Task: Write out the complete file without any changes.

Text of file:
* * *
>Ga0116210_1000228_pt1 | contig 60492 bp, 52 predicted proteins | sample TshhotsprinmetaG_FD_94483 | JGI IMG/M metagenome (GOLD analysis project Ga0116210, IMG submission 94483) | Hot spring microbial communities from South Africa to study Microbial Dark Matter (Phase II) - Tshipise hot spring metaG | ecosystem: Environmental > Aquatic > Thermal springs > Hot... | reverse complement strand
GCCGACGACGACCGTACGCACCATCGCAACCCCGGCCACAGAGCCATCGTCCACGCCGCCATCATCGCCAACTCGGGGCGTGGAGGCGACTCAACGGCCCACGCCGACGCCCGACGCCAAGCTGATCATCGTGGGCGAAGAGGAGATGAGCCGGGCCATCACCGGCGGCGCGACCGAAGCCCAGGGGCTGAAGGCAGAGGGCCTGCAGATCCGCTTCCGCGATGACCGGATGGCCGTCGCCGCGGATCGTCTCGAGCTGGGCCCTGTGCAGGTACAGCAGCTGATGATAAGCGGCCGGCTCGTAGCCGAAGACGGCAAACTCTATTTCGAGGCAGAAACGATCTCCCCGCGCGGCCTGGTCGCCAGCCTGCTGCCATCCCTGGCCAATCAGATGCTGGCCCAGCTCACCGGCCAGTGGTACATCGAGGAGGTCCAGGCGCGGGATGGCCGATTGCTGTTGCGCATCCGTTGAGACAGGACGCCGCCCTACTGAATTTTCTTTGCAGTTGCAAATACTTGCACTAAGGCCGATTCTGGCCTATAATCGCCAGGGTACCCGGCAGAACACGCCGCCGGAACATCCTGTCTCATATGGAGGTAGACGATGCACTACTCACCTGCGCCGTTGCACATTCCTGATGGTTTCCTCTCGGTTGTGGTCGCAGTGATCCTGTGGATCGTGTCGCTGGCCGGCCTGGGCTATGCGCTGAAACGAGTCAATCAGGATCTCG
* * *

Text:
>Ga0116210_1000228_pt1 | contig 60492 bp, 52 predicted proteins | sample TshhotsprinmetaG_FD_94483 | JGI IMG/M metagenome (GOLD analysis project Ga0116210, IMG submission 94483) | Hot spring microbial communities from South Africa to study Microbial Dark Matter (Phase II) - Tshipise hot spring metaG | ecosystem: Environmental > Aquatic > Thermal springs > Hot... | reverse complement strand
GCCGACGACGACCGTACGCACCATCGCAACCCCGGCCACAGAGCCATCGTCCACGCCGCCATCATCGCCAACTCGGGGCGTGGAGGCGACTCAACGGCCCACGCCGACGCCCGACGCCAAGCTGATCATCGTGGGCGAAGAGGAGATGAGCCGGGCCATCACCGGCGGCGCGACCGAAGCCCAGGGGCTGAAGGCAGAGGGCCTGCAGATCCGCTTCCGCGATGACCGGATGGCCGTCGCCGCGGATCGTCTCGAGCTGGGCCCTGTGCAGGTACAGCAGCTGATGATAAGCGGCCGGCTCGTAGCCGAAGACGGCAAACTCTATTTCGAGGCAGAAACGATCTCCCCGCGCGGCCTGGTCGCCAGCCTGCTGCCATCCCTGGCCAATCAGATGCTGGCCCAGCTCACCGGCCAGTGGTACATCGAGGAGGTCCAGGCGCGGGATGGCCGATTGCTGTTGCGCATCCGTTGAGACAGGACGCCGCCCTACTGAATTTTCTTTGCAGTTGCAAATACTTGCACTAAGGCCGATTCTGGCCTATAATCGCCAGGGTACCCGGCAGAACACGCCGCCGGAACATCCTGTCTCATATGGAGGTAGACGATGCACTACTCACCTGCGCCGTTGCACATTCCTGATGGTTTCCTCTCGGTTGTGGTCGCAGTGATCCTGTGGATCGTGTCGCTGGCCGGCCTGGGCTATGCGCTGAAACGAGTCAATCAGGATCTCG